It finally happened, after officially graduating over two months ago my old University finally deleted my email account. It’s a sobering experience to have the main tool of the past four years to be removed forever from your control. For a techno-dependent person such as myself, it officially marks the end of college.

I always expected this to happen, even using this eventuality to my advantage. I gave that email out freely, accepting the fact that spammers would surely get hold of it. Why else would I use that email for Ebay? That’s suicide for any account. I still remember the days when it was my main source of communication. My friends and colleagues would send me emails on the rare occasions that I wasn’t logged into Aol Instant Messenger. I’d often correspond with my teachers, pleading for them to accept an assignment despite it being three weeks overdue.

The account was marvelous in that it facilitated communication with anyone. By sophomore year my parents had realized the futility of trying to make me communicate in a manner that didn’t necessitate a keyboard. It could probably be said that it was detrimental to my social development, but who needs that when given the alternative of logging into Pine on the Unix servers?

I remember the first day of classes in my final semester. When the sign-in sheets were passed around class, we’d sign our names and write our email addresses for the professor. By senior year we had learned to abbreviate it to simply our email names without including the typical University server information. What I found striking was when I realized my skepticism whenever I noticed a non-university email address. Suddenly, someone with a Hotmail or Yahoo account was suspicious. I’m not certain what specifically would catch my attention; yet these “other” emails were immediately noticeable to me. It’s obvious that I had engulfed myself in that atmosphere, to a point where outsiders and merely non-traditional students were extraterrestrial. College was a different world.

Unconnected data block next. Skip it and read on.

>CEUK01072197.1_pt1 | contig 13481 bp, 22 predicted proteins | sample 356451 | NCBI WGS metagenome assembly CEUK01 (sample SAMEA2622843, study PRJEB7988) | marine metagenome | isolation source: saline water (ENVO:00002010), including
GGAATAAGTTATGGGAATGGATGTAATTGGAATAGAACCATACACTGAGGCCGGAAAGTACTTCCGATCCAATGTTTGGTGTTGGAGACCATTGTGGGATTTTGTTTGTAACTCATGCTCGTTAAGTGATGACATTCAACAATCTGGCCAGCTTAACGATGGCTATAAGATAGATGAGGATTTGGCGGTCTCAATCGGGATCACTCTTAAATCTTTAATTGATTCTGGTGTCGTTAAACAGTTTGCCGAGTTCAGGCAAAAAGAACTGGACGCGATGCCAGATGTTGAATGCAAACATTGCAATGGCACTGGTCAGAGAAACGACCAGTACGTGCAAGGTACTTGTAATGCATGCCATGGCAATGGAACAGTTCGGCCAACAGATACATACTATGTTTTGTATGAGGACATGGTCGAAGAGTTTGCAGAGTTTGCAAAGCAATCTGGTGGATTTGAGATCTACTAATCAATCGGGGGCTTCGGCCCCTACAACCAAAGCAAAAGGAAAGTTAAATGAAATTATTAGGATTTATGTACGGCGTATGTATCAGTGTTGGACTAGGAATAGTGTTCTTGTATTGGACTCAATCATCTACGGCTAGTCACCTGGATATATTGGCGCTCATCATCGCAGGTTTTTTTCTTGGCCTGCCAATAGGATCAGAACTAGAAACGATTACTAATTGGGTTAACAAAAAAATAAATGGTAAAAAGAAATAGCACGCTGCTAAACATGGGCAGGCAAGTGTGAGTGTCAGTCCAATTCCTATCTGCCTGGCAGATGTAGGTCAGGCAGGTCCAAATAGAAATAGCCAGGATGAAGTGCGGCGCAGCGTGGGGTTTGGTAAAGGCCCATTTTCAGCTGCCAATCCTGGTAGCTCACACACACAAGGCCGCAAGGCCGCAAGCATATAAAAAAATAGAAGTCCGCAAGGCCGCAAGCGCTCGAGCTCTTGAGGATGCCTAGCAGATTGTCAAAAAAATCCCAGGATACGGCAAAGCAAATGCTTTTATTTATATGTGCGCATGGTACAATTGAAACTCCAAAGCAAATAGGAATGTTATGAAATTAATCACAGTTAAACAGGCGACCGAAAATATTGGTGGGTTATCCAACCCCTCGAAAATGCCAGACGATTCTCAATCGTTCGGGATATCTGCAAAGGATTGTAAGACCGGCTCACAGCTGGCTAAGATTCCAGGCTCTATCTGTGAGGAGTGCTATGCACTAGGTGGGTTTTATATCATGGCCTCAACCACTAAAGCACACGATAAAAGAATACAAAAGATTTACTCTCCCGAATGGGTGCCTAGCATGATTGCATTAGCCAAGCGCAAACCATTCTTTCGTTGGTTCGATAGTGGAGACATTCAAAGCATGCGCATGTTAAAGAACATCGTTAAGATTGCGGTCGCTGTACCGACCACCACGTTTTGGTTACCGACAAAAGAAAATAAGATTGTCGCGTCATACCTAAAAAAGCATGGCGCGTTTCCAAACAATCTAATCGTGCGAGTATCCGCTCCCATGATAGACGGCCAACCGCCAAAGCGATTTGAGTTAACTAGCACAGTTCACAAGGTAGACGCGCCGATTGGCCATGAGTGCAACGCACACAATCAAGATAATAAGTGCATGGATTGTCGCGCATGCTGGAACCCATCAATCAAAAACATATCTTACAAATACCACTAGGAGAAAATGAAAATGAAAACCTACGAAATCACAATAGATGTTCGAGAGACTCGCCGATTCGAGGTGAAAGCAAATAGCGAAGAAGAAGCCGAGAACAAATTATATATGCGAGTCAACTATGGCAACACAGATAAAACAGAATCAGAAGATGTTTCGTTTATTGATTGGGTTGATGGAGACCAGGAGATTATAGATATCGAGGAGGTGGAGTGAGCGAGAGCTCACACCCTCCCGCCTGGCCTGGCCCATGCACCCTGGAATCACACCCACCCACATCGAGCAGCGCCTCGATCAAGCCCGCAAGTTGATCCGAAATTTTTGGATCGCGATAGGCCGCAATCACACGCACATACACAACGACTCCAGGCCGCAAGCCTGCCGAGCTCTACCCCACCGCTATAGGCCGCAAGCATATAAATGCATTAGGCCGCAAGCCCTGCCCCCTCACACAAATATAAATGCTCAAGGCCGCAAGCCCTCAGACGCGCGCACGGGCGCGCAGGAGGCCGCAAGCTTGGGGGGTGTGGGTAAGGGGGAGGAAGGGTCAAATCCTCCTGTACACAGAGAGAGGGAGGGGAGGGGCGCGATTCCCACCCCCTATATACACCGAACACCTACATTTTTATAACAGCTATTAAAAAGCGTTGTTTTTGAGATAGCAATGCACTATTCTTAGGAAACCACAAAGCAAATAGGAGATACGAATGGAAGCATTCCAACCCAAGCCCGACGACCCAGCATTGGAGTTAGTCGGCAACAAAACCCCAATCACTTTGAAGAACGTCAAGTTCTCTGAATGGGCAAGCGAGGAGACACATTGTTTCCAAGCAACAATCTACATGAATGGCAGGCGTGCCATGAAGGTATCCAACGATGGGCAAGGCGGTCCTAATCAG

Now I’m a graduate, or an “alumnus” as the university fund raising committee likes to refer to me. The moment I graduated they mailed a brochure to my home, offering various widgets to remember the school by. A “Class of 2003” yearbook, a commemorative throw rag, there was even a rocking chair with the school logo on the headrest. Despite all these material objects sold to evoke memories of that stage in my life, there was only one asset that I really wanted to bring with me. That was my school email address. Nothing was more storied than That is what I was for four years, and that’s the only thing I’d ever want to remember. It has now been taken from me, and therefore the strings have been cut. Goodbye email address. Despite the nine pornographic emails a day, you were my loyal companion during those tenuous years.

Comments? Criticisms? Empathy? Share your insights with me.